Attempts to reach Morton by phone yesterday were not successful. Her cell phone was not accepting messages.

Via email, she declined to comment and referred a reporter to the mayor’s communication department, saying “Thank you for your inquiry, but in this administration, we speak with only one voice.”

Morton has been working at DPW for the last week, an agency official said.

Asked to confirm Morton’s departure from the mayor’s cabinet and other details, a spokesman for Pugh did not return voicemail, email and text messages.

(In a written response to the audit, the mayor’s office said the furniture purchased for the homeless person was “for services performed over 4-5 months.” Charges will be reimbursed and p-card use policies will be tightened up, it said.)

Despite a report to the contrary, Morton was working as the mayor’s chief of staff as recently as last month, assigned to deal with the fallout from the sudden resignation of Mary H. Talley as director of Human Resources.

At that time, the mayor’s press secretary James Bentley denied that Morton had left her $183,000-a-year chief of staff job for a brief period in July before being coaxed back by Pugh.

Stepping in to oversee the troubled Human Resources Department was one of the “enforcer” tasks Morton took on as the top staffer for Pugh and, in the waning days of the Rawlings-Blake administration, that mayor’s deputy chief of staff.

This head shot of Kim Morton is now missing from Pugh's online directory of her cabinet. (Office of the Mayor)

This head shot of Kim Morton is now missing from Pugh’s online directory of her top cabinet members. (Office of the Mayor)

In 2016, Morton played a key role in the involuntary resignations of City Solicitor George Nilson and Inspector General Robert Pearre that arose from a thwarted IG probe of Jerome Mullen, then director of the Mayor’s Office of Information Technology.

$24,000 for Coats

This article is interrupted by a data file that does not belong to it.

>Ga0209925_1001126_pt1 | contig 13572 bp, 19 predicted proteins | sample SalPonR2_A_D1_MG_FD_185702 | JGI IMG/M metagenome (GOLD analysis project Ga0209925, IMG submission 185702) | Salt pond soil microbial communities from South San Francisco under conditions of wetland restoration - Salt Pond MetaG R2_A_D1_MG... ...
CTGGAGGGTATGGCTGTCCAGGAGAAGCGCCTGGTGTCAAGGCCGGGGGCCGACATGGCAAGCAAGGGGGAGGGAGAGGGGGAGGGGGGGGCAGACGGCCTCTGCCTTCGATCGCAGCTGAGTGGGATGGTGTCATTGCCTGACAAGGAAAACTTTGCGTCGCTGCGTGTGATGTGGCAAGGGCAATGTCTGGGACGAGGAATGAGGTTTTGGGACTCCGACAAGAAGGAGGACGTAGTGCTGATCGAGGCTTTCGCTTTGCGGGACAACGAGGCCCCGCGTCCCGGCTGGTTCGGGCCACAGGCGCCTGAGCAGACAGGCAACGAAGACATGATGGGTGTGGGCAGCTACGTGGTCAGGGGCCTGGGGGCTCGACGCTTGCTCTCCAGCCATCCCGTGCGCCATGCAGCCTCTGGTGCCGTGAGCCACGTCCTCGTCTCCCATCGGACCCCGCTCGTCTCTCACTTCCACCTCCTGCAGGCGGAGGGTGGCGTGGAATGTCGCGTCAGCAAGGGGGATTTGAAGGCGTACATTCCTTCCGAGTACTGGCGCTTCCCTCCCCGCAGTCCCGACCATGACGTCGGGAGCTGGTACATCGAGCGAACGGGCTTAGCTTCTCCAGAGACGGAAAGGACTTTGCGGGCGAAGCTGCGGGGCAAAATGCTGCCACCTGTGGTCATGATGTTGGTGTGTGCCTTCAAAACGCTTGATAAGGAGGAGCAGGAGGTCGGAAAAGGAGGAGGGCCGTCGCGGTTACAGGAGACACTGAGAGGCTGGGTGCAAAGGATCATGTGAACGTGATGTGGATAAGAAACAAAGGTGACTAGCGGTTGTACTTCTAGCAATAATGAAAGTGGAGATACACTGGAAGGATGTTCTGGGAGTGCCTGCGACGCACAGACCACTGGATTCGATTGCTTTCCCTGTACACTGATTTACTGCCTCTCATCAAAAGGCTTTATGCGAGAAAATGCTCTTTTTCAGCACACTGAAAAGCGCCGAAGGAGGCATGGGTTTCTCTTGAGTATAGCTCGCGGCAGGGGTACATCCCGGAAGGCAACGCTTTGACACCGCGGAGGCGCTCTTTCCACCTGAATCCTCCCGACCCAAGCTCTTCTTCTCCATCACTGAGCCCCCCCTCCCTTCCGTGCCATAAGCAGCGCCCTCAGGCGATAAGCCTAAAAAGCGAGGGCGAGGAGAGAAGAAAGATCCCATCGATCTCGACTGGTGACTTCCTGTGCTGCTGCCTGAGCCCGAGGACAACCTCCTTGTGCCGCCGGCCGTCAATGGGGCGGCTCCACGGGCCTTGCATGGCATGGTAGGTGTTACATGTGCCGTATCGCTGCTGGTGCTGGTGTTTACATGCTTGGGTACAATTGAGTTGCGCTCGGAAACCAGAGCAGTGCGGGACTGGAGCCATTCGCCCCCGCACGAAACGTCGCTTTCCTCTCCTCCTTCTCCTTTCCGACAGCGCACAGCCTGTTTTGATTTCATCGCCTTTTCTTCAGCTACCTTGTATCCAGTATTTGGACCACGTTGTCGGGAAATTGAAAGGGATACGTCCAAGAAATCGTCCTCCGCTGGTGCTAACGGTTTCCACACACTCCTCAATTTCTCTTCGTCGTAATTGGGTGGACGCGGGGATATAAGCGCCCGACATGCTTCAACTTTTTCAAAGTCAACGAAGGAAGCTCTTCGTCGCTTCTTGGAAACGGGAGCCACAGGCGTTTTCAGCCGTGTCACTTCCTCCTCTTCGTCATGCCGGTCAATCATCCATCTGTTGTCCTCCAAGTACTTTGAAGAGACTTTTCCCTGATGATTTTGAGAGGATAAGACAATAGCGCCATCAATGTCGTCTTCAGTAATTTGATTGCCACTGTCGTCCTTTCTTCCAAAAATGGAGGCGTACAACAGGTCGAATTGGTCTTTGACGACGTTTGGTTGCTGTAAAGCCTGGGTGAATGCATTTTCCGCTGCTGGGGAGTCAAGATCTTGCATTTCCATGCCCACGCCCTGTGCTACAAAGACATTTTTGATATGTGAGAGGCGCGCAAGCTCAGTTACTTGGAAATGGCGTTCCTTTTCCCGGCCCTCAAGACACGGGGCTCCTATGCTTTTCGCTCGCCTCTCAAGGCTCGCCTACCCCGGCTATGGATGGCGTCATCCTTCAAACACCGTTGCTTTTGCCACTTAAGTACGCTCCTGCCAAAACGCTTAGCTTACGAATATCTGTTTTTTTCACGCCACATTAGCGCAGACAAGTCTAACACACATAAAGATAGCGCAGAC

The disclosure about Morton’s credit card spending comes as part of a 42-page audit that examines the use of procurement cards, known as “p-cards,” by multiple city agencies in 2017 – the so-called Small Purchase Card Program.

Policy and procedure lapses were pinpointed, with agencies cited for failing to submit timely reports and receipts and other documentation to the Bureau of Accounting and Payroll Services and the Bureau of Procurement

Another finding was that p-cards were being charged for unallowable costs, such as sales tax and recurring monthly charges. Some of these were minuscule.

“A cardholder’s statement, dated June 2017, improperly included sales tax, totaling $.60 to the Baltimore Sun,” the audit noted in the section reviewing the city housing department.

But the most serious problems identified by the audit were “card transactions for personal use, particularly for one cardholder,” namely Morton.

(Although, as Raymond acknowledged, multiple people in the mayor’s office were using the card, a violation of the rules.)

• Morton’s spending for furniture was “not allowable” because p-cards cannot be used to purchase items “as personal property or gifts,” the audit said.

• The p-card was also used at Camden Yards to buy $513 worth of food and other personal items for members of the Mayor’s Squeegee Corps, the supervised youth group she created amid complaints about young men at intersections asking for money in return for cleaning windshields.

• Another $338 was spent on restaurant lunches for which no business purpose was shown.

• The largest purchase was a $23,961 charge to cover the cost of  buying and dry-cleaning coats to be given away to homeless people at the mayor’s “Fall Festival,” a big-ticket purchase the auditor said should not have been made on a p-card.

• To cover the dry-cleaning cost, the credit limit on the card was improperly raised from $15,000 to $40,000, the audit said.

In its response in the audit, the mayor’s office said “the cardholder” (Morton) did not request the increase and that “a purchasing agent” approved it.

As for who did request the increase, the mayor’s office does not say.